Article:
I always cut my fingers when I cut up my deer

Discussion in 'The Hunting & Fishing Forum' started by 38 special, Dec 2, 2009.

  1. 38 special

    38 special New Member

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    Every year I try to cut up my deer without cutting my fingers but it never works out that way. This year I cut my thumb to the bone with the meat saw.I'm hacking away and it slips off the bone so now I have this huge wrap on my thumb. Last year it was another finger I sliced with the fillet knife. I have got to slow down. But it takes almost a day to process the deer cutting all the suet off and getting perfect steaks and roasts. It's a lot of work. Anyone else have this problem?
  2. GMFWoodchuck

    GMFWoodchuck New Member

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    You need to really invest in those kevlar gloves. If nothing else they'll improve your grip.

    Make sure you see a doctor about those cuts though, deer blood in a person isn't a good thing.
  3. tim peterson

    tim peterson Member

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    It seems like every year ! This year I have dressed and deboned two nice bucks and happy to say only four nicks. Back in 1998 I was sking a deer leg with a very sharp Kershaw when my daugher ( twelve at the time ) came up behind me and grabed my shoulder to tell me its time to eat. I was so startled that I pulled the knife clear throught the hide and into my index finger. To make it short, I ended up in the ER with eleven stiches one expensive Deer.
  4. cycloneman

    cycloneman Well-Known Member

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    38 if you keep having trouble just bring it to someone to process it for you. Believe me it will be cheaper in the long run.
  5. zkovach

    zkovach Active Member

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    I use to sell cookware and knives for years and 90% of the time when someone cuts themselves their knife is dull. just my 2 cents And another 2 cents i pay 60 bucks for my deer to get processed and i havent cut myself yet.
  6. jim summers

    jim summers Active Member

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    Sounds like you need to slow down,and watch a little closer to what you are doing.
  7. 38 special

    38 special New Member

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    You're right ,there. It's just a matter of paying close attention to what I'm doing and not trying to go to fast. If I think about I think that is the problem. When I'm retired and dont have to go to work the next day Im sure Ill be a little more leisurely and relaxed when I go at it.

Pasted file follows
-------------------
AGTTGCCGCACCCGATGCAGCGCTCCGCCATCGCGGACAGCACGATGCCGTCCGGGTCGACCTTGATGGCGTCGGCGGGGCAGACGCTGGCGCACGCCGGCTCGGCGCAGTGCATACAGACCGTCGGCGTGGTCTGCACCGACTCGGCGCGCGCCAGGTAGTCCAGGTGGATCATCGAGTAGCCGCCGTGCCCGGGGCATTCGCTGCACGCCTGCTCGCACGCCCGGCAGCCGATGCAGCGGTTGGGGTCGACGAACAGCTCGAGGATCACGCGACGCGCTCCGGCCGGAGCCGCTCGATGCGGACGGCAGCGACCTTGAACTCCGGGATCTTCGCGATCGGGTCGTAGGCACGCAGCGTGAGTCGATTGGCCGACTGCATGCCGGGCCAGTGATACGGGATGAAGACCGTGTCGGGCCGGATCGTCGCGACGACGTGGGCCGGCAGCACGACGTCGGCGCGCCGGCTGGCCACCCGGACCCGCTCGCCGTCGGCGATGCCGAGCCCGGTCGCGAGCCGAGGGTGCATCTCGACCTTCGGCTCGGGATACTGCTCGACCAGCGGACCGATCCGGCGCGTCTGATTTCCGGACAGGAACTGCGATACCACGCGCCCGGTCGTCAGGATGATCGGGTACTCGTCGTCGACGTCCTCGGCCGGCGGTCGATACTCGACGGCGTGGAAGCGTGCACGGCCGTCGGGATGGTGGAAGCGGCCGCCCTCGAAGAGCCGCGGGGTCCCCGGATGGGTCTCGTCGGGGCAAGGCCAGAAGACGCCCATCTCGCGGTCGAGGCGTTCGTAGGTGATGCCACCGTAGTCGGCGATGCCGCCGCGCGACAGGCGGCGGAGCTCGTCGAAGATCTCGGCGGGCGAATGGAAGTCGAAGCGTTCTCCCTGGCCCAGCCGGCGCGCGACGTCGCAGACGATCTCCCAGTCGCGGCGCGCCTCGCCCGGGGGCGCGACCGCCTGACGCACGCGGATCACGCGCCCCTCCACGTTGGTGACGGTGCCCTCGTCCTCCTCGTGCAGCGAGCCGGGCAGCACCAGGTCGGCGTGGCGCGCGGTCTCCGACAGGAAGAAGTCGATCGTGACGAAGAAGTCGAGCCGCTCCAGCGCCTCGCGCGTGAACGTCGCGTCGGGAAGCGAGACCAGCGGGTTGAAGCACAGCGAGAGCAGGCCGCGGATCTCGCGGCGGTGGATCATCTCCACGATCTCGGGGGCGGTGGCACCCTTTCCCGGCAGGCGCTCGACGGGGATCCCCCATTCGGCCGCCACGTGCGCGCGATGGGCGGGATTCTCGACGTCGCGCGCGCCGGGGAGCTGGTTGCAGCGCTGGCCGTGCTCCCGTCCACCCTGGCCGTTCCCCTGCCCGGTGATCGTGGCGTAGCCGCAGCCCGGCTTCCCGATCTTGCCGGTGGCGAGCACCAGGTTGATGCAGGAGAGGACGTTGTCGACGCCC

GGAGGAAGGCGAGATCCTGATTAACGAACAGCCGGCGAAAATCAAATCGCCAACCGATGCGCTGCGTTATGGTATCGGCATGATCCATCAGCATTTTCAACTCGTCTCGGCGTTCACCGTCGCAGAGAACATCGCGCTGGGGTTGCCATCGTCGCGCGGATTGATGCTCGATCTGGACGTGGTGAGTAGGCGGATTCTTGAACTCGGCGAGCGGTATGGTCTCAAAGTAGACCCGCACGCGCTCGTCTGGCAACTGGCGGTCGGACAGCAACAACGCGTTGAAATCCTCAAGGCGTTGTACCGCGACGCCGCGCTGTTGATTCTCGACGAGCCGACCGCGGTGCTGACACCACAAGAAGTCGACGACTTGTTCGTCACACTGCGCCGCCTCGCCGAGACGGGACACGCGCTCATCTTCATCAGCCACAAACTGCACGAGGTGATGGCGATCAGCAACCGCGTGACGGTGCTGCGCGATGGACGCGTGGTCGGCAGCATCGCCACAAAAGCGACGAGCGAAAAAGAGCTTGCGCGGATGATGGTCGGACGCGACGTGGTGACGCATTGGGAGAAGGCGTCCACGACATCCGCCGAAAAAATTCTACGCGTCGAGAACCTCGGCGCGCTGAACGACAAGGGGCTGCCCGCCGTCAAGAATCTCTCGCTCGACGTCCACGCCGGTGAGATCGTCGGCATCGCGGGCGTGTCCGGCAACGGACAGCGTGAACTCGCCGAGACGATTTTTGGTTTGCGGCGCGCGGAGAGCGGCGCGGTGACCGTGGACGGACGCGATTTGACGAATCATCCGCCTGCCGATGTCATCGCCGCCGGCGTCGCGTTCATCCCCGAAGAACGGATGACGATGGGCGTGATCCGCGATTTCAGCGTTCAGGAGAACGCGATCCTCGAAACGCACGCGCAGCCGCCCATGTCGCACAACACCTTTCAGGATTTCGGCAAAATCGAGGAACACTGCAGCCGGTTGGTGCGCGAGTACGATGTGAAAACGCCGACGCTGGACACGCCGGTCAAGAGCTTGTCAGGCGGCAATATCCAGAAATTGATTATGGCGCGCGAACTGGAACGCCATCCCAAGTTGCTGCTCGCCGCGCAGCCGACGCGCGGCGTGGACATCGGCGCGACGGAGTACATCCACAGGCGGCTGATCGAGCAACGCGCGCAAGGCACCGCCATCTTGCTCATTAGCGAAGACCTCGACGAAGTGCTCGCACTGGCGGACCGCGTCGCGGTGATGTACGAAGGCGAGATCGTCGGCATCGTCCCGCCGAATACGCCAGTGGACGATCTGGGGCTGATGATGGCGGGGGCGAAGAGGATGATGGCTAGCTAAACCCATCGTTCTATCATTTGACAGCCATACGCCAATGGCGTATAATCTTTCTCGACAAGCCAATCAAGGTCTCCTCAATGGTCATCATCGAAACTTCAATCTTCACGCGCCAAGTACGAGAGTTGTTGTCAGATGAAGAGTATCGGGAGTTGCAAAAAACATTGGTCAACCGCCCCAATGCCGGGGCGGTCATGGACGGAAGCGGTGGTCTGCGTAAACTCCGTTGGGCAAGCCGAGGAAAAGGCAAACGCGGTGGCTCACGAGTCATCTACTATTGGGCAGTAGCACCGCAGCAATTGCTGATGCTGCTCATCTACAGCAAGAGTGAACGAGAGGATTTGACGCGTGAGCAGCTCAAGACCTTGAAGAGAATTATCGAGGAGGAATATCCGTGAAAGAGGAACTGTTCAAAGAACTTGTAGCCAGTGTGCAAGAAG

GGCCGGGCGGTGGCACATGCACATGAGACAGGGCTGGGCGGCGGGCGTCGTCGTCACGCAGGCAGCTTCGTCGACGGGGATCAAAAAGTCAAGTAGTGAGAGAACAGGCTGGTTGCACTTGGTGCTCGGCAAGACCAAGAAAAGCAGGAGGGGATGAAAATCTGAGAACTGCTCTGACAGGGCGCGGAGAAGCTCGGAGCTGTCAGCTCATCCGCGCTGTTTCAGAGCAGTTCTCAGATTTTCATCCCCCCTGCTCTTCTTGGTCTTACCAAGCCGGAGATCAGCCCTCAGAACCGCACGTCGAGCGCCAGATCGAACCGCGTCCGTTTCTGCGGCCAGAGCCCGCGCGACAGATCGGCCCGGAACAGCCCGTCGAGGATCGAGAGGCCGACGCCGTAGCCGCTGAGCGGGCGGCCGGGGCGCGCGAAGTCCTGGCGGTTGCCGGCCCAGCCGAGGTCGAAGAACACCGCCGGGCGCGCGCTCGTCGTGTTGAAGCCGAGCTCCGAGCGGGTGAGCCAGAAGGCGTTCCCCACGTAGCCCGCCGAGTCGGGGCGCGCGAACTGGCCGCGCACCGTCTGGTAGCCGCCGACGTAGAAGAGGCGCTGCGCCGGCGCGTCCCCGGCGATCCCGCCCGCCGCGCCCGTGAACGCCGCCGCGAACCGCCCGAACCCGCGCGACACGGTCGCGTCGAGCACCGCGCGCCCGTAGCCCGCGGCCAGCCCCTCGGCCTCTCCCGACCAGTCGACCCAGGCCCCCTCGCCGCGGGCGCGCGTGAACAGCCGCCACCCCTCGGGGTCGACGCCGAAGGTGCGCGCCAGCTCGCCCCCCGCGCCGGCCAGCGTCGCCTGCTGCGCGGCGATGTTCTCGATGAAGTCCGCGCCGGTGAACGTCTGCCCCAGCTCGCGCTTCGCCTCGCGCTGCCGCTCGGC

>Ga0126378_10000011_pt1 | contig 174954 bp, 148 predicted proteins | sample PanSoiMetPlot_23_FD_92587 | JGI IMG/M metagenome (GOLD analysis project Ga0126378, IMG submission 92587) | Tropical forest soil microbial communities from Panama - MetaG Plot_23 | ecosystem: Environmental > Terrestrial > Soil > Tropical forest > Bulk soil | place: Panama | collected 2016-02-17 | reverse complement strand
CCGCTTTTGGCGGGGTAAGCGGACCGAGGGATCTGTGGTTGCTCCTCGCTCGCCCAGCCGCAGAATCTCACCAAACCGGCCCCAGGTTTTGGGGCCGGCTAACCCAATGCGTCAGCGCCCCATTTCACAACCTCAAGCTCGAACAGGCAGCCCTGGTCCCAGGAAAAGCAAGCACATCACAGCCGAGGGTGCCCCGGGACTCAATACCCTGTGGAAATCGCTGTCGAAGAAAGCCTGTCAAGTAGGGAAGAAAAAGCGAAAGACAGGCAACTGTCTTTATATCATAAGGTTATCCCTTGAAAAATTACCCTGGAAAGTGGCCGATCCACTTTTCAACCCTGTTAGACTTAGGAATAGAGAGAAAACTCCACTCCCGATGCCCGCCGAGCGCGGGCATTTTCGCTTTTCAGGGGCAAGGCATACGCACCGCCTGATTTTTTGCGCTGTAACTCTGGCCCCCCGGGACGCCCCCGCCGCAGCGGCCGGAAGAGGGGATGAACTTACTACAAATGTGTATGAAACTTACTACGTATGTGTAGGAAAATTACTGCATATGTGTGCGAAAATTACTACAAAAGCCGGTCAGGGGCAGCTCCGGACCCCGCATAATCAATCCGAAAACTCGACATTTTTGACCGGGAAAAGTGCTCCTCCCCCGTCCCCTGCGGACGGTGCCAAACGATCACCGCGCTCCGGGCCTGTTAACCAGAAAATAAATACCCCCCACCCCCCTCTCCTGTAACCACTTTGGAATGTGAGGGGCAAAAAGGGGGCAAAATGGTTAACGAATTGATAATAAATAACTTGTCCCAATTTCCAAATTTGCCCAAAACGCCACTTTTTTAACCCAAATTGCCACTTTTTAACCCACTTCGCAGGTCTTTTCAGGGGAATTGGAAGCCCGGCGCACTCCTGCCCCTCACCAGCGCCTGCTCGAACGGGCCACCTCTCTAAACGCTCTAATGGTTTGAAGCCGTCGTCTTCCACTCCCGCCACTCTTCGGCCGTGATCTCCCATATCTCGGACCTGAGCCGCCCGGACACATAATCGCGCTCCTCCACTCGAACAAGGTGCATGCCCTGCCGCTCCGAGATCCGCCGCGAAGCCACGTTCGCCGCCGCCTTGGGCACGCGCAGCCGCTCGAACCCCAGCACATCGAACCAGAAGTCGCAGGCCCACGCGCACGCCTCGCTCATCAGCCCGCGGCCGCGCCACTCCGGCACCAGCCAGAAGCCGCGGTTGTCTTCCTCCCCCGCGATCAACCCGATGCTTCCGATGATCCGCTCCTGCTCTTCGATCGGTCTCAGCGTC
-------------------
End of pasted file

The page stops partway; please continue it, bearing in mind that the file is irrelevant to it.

8. user

    user Active Member

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    Zkovach is right - dull knives are hard to control and will slip more easily than a sharp knife. And having the right knives for the job is important. I know there's ol' geezers who can whittle down a big buck with a scout's pocket knife, but who'd want to?

    I've come to the conclusion that one ought to have a good general purpose hunting knife suitable for pig-sticking, bunghole removal and blooding; one good skinning knife; one good boning knife; and one good slicing/quartering knife; plus a hatchet or saw for the pelvis and sternum.
  9. woolleyworm

    woolleyworm Active Member

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    Pretty much already summed up my thoughts. Hope your thumb heals up alright.
  10. Terry_P

    Terry_P New Member

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    Before I gut the animal I take a deep breath and out loud tell myself it's time to slow down. I then cut deliberately and can avoid cutting or even nicking myself. I have cut them up and keep my knives sharp and get really deliberate and talk to no one while I'm cutting.
  11. OBrien

    OBrien New Member

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    If it makes you feel any better I know a guy who processes upto 3 moose a day from swinging sides to packed in a freezer after season and has been cutting meat his whole life. At least once a year he ends up with stitches. Even the pro's who have done it forever slip sooner or later.

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